College of DuPage (2005-2007) Meteorology
Moraine Valley CC (2008-2009) Fire Sciences
Penn State University (2014) Meteorology
American Military University (2015) Emergency Management
Hello everyone! My path into a meteorological profession was unconventional to say the least, but I wouldn’t change the experiences I’ve had for the world. To begin, my interest in severe weather was sparked on August 28th, 1990. This is when the strongest tornado ever recorded in the month of August tore through Plainfield, Illinois during the late afternoon. This F5 tornado killed 29 people and wiped out a majority of the town. I didn’t live in Plainfield at the time, but my experience with the tornado’s aftermath defined the person I would become. Long story short the tornado that hit in 1990 led me to believe that any thunderstorm could produce that kind of tornado. Every time it stormed I would be sent into a fit of fear and anxiety. For the next eight years of my life, the fear of all types of weather defined me. It wasn’t until 1998 that I overcame my fear and began to realize the awesome beauty and earned great respect for Mother Nature’s fury. I have traveled the country in search of Mother Nature’s best and worst weather. Since my first storm chase in 1998, I have documented 116 tornadoes and experienced some of the strongest storms ever recorded. Tornadoes are what peaks my interest in severe weather, but a storm chase that does not end with a tornado intercept isn’t considered a failure. Sometimes just going out there and being away from the hustle and bustle of the city is just what the doctor ordered. Some of the strongest tornadoes I have documented are the May 20th, 2013: Moore, OK EF-5, the June 17th, 2010: Albert Lea, MN EF-4, and the May 22nd, 2010: Bowdle, SD EF-4.
Storm chasing is done with a selfish motive. I am drawn to the power of Mother Nature and to try to get as close as reasonably possible to a tornado to document it. With that being said, storm chasing can be quite dangerous and cause catastrophic damage to human and property alike. For this reason I had taken a strong interest in preparedness and emergency medical training. Often times storm chasers are the first ones to stumble upon a damage scene. It is important to be trained on how to treat basic injuries and to do a scene size up to let other resources know the magnitude of the disaster. I feel confident knowing I can provide basic aid to those that need it should I encounter another situation that calls for such. As I alluded to above, storm chasing is done with selfish motives. I don’t go out chasing thinking I am going to save lives and define my chasing as “doing it for saving lives.” I do my part in the warning process by submitting accurate and timely reports to the National Weather Service. I highly encourage everyone to take a basic spotter training course hosted by your local weather forecast office!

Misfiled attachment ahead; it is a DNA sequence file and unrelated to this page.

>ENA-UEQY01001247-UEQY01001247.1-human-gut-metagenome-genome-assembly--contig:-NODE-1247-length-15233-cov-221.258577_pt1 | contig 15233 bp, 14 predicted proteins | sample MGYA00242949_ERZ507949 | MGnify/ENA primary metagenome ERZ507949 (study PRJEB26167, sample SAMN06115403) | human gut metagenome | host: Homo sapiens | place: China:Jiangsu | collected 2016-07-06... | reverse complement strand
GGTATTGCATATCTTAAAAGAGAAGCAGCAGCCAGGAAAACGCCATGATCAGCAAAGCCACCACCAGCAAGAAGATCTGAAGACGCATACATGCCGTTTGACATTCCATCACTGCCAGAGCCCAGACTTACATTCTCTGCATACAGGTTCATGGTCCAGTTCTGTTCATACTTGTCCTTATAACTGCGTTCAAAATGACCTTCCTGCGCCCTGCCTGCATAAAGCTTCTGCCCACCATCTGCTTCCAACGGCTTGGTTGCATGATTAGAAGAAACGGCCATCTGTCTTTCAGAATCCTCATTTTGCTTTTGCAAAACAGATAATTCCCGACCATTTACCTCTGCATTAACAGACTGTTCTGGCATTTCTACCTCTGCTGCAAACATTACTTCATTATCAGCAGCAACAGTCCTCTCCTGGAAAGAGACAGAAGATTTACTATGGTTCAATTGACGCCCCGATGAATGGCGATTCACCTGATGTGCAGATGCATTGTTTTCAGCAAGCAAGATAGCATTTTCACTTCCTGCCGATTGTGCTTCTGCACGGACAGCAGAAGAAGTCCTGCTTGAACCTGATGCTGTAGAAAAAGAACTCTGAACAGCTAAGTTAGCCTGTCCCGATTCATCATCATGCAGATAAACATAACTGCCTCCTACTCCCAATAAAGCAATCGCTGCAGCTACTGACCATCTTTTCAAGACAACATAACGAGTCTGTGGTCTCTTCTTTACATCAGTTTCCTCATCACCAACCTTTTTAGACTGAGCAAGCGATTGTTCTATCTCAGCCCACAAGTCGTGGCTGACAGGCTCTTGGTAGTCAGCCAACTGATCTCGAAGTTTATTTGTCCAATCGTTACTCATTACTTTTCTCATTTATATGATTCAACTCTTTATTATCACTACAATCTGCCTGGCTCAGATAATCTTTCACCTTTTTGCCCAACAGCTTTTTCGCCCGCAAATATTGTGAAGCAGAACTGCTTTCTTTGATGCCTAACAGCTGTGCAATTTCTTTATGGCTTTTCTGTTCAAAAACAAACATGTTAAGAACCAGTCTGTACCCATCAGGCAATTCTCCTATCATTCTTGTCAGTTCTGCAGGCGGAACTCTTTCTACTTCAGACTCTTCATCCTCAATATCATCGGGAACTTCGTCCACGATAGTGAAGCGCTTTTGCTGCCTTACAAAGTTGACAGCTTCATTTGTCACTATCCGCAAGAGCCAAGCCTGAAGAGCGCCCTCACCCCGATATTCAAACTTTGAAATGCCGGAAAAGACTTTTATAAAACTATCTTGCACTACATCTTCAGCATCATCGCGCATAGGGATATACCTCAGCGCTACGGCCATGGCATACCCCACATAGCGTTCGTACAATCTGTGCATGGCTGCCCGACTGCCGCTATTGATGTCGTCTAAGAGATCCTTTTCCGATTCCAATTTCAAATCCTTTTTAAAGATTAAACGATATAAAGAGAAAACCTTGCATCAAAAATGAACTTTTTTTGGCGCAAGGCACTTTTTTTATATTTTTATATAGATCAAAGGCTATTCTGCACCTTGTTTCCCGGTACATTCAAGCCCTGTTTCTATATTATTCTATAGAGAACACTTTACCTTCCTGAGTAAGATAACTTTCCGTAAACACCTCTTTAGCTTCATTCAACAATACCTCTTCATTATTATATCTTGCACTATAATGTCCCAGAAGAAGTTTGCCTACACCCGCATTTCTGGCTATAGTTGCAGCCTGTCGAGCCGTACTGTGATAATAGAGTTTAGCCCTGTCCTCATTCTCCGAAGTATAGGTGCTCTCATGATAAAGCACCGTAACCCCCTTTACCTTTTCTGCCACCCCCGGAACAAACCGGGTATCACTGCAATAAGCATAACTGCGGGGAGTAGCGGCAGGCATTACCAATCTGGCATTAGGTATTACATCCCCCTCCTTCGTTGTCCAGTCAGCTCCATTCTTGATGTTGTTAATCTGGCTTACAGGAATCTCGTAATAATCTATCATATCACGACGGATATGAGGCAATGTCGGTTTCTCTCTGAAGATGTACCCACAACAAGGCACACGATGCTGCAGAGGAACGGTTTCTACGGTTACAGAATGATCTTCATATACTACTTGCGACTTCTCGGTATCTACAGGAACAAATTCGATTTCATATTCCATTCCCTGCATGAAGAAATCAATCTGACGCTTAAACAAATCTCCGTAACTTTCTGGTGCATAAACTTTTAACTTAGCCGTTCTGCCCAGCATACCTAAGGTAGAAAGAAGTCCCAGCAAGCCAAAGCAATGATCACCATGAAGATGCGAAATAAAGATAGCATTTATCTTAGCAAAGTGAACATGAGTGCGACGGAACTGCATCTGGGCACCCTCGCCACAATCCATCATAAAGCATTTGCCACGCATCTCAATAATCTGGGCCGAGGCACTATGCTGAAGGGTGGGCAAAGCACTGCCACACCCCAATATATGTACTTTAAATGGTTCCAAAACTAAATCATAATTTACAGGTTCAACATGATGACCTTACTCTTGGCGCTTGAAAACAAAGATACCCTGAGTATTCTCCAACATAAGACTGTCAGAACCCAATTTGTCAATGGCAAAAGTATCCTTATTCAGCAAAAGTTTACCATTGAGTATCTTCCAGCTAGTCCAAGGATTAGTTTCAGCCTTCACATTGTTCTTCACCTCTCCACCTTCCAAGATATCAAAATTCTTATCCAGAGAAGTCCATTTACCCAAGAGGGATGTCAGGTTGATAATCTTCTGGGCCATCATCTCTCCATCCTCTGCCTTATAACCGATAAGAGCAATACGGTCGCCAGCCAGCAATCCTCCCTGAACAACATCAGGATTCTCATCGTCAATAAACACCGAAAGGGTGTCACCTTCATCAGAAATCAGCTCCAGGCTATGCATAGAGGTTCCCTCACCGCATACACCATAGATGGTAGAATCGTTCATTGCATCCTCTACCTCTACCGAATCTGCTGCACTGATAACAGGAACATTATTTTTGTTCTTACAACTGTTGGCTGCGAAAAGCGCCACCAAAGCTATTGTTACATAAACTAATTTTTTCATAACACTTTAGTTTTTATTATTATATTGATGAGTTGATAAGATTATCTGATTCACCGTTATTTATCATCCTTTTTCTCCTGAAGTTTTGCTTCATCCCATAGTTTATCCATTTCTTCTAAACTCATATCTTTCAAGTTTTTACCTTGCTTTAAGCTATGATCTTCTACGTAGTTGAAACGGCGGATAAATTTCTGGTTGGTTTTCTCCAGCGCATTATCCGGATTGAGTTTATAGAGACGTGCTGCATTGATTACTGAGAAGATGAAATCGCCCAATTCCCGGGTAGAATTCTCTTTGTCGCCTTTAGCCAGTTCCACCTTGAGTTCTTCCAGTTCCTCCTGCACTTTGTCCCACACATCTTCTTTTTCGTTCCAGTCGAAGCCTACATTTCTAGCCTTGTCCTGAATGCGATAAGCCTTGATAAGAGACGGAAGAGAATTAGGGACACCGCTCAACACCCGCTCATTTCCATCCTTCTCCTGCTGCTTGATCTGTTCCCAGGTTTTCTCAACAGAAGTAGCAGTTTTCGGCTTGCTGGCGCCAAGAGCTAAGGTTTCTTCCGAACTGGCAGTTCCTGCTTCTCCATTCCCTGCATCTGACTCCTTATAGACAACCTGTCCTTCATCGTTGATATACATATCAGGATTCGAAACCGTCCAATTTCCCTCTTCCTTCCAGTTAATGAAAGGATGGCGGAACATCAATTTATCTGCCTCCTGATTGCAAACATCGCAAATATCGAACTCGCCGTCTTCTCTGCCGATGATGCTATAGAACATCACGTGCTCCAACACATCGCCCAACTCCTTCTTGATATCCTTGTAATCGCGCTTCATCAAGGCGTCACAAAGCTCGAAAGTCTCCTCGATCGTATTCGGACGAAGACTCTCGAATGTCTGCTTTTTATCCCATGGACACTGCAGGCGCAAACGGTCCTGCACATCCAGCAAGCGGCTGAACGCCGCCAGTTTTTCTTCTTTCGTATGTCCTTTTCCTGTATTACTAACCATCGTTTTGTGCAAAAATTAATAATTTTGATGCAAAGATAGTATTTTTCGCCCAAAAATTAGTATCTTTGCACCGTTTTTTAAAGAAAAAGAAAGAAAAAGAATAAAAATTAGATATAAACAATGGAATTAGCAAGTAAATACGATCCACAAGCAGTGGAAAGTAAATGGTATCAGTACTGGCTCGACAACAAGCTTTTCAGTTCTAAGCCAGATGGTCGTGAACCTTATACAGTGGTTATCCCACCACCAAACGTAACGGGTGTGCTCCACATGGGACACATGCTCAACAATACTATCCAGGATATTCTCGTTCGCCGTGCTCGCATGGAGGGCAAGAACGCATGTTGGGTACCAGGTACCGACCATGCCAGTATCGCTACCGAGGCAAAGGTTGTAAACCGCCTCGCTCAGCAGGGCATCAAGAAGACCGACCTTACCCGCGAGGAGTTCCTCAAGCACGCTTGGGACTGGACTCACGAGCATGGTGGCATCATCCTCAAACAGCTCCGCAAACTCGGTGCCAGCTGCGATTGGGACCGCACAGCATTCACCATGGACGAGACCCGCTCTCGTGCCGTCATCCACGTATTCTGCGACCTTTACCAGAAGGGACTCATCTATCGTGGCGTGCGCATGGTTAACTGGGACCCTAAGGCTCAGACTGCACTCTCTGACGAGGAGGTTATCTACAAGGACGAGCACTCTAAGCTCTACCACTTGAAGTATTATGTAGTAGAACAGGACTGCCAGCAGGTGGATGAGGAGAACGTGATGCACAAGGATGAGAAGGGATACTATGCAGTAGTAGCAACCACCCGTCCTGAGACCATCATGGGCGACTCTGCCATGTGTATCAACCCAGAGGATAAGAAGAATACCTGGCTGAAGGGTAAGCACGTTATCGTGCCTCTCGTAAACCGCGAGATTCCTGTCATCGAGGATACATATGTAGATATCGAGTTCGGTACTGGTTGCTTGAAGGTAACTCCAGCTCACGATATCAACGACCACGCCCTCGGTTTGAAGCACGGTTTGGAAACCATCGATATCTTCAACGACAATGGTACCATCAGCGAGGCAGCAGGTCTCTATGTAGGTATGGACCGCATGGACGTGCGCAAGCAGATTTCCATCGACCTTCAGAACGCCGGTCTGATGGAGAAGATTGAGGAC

Outside of storm chasing, I am the co-owner of Illinois Storm Chasers with my business partner Adam Lucio. We began storm chasing together in 2007 and have been through a lot of situations together. He was the perfect choice in doing business with since we both have the same knowledge, experience, and passion for severe weather. Illinois Storm Chasers is a National Oceanic and Atmospheric Administration backed business that provides daily weather forecasts, severe weather information, as well as breaking weather reports. Our social media page is the largest meteorology based weather page in the state of Illinois. I try to provide the timeliest, accurate, and most understandable weather forecasts that I can. For this reason my credibility among weather forecasters in the state of Illinois has grown and I am humbled by the opportunity I have been given by so many individuals to bring me into their lives on a daily basis.
Among the greatest of opportunities received, our organization Illinois Storm Chasers LLC has been locally backed by the National Weather Service Chicago. We have received the “Weather Ready Nation Ambassador” tag from NOAA and strive to bring public awareness, training, and education to the impacts of severe weather. My weather page is a centralized hub for people to come to when severe weather approaches to get the latest forecasts, watches, and warnings. My efforts have been applauded by numerous entities including the local television, newspaper, and professional weather community. I don’t do the weather for fame. I only do it for awareness and to help spread the goals and mission of the National Weather Service. For this reason I have taken a volunteer position on the National Weather Service Chicago’s Social Media team. When severe weather threatens the area, I routinely come into the weather service and monitor their social media feeds and occasionally post warnings to everyone that is looking for the latest severe weather information. I also have the opportunity to assist their meteorologists with post severe weather activities such as damage surveys. Since early 2015 I have surveyed several tornadoes across the Chicago warning area. I am proud and honored to be able to help the NWS in any way possible. I am not a NOAA employee, but one day hope to have the opportunity.
I am happy to provide my expertise and services to any and every person that needs weather information. Please don’t hesitate to email me at firstname.lastname@example.org if you have any questions or concerns about the weather.